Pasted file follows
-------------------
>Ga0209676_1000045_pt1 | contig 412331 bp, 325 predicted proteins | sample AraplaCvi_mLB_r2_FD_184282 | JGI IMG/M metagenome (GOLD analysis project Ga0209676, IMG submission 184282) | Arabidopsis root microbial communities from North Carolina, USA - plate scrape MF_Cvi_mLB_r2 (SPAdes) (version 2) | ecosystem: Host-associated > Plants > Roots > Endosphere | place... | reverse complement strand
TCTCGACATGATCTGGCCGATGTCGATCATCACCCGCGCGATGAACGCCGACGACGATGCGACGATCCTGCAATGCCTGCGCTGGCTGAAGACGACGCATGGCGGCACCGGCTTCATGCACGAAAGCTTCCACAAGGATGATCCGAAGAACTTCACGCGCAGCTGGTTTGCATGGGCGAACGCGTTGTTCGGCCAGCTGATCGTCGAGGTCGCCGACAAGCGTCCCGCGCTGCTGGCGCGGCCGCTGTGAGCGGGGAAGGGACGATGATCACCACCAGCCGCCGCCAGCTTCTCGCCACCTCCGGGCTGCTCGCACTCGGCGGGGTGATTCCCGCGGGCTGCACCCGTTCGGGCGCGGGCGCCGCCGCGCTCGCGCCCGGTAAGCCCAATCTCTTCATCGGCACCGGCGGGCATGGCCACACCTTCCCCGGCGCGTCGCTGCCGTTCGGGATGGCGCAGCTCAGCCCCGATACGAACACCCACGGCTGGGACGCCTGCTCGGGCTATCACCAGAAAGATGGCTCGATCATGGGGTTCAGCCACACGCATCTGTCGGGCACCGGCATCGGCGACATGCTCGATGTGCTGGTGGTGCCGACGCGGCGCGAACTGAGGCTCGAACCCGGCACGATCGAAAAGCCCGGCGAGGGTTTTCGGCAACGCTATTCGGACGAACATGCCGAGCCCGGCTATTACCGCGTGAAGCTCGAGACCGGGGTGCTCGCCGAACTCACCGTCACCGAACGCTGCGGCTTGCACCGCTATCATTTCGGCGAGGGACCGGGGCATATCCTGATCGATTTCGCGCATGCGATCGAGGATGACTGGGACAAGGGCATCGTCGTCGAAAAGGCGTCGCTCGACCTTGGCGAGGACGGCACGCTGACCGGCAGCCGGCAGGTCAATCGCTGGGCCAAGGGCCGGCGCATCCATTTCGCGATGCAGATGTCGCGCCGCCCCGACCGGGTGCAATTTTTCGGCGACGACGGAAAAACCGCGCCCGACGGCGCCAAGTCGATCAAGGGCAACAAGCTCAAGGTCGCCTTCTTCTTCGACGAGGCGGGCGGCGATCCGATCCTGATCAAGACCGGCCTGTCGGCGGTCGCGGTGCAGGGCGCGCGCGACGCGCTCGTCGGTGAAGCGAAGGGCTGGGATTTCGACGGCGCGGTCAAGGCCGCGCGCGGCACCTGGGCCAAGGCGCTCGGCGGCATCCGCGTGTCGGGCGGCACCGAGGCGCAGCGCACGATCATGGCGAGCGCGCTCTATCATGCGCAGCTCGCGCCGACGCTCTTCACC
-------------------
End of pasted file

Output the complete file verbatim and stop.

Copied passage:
>Ga0209676_1000045_pt1 | contig 412331 bp, 325 predicted proteins | sample AraplaCvi_mLB_r2_FD_184282 | JGI IMG/M metagenome (GOLD analysis project Ga0209676, IMG submission 184282) | Arabidopsis root microbial communities from North Carolina, USA - plate scrape MF_Cvi_mLB_r2 (SPAdes) (version 2) | ecosystem: Host-associated > Plants > Roots > Endosphere | place... | reverse complement strand
TCTCGACATGATCTGGCCGATGTCGATCATCACCCGCGCGATGAACGCCGACGACGATGCGACGATCCTGCAATGCCTGCGCTGGCTGAAGACGACGCATGGCGGCACCGGCTTCATGCACGAAAGCTTCCACAAGGATGATCCGAAGAACTTCACGCGCAGCTGGTTTGCATGGGCGAACGCGTTGTTCGGCCAGCTGATCGTCGAGGTCGCCGACAAGCGTCCCGCGCTGCTGGCGCGGCCGCTGTGAGCGGGGAAGGGACGATGATCACCACCAGCCGCCGCCAGCTTCTCGCCACCTCCGGGCTGCTCGCACTCGGCGGGGTGATTCCCGCGGGCTGCACCCGTTCGGGCGCGGGCGCCGCCGCGCTCGCGCCCGGTAAGCCCAATCTCTTCATCGGCACCGGCGGGCATGGCCACACCTTCCCCGGCGCGTCGCTGCCGTTCGGGATGGCGCAGCTCAGCCCCGATACGAACACCCACGGCTGGGACGCCTGCTCGGGCTATCACCAGAAAGATGGCTCGATCATGGGGTTCAGCCACACGCATCTGTCGGGCACCGGCATCGGCGACATGCTCGATGTGCTGGTGGTGCCGACGCGGCGCGAACTGAGGCTCGAACCCGGCACGATCGAAAAGCCCGGCGAGGGTTTTCGGCAACGCTATTCGGACGAACATGCCGAGCCCGGCTATTACCGCGTGAAGCTCGAGACCGGGGTGCTCGCCGAACTCACCGTCACCGAACGCTGCGGCTTGCACCGCTATCATTTCGGCGAGGGACCGGGGCATATCCTGATCGATTTCGCGCATGCGATCGAGGATGACTGGGACAAGGGCATCGTCGTCGAAAAGGCGTCGCTCGACCTTGGCGAGGACGGCACGCTGACCGGCAGCCGGCAGGTCAATCGCTGGGCCAAGGGCCGGCGCATCCATTTCGCGATGCAGATGTCGCGCCGCCCCGACCGGGTGCAATTTTTCGGCGACGACGGAAAAACCGCGCCCGACGGCGCCAAGTCGATCAAGGGCAACAAGCTCAAGGTCGCCTTCTTCTTCGACGAGGCGGGCGGCGATCCGATCCTGATCAAGACCGGCCTGTCGGCGGTCGCGGTGCAGGGCGCGCGCGACGCGCTCGTCGGTGAAGCGAAGGGCTGGGATTTCGACGGCGCGGTCAAGGCCGCGCGCGGCACCTGGGCCAAGGCGCTCGGCGGCATCCGCGTGTCGGGCGGCACCGAGGCGCAGCGCACGATCATGGCGAGCGCGCTCTATCATGCGCAGCTCGCGCCGACGCTCTTCACC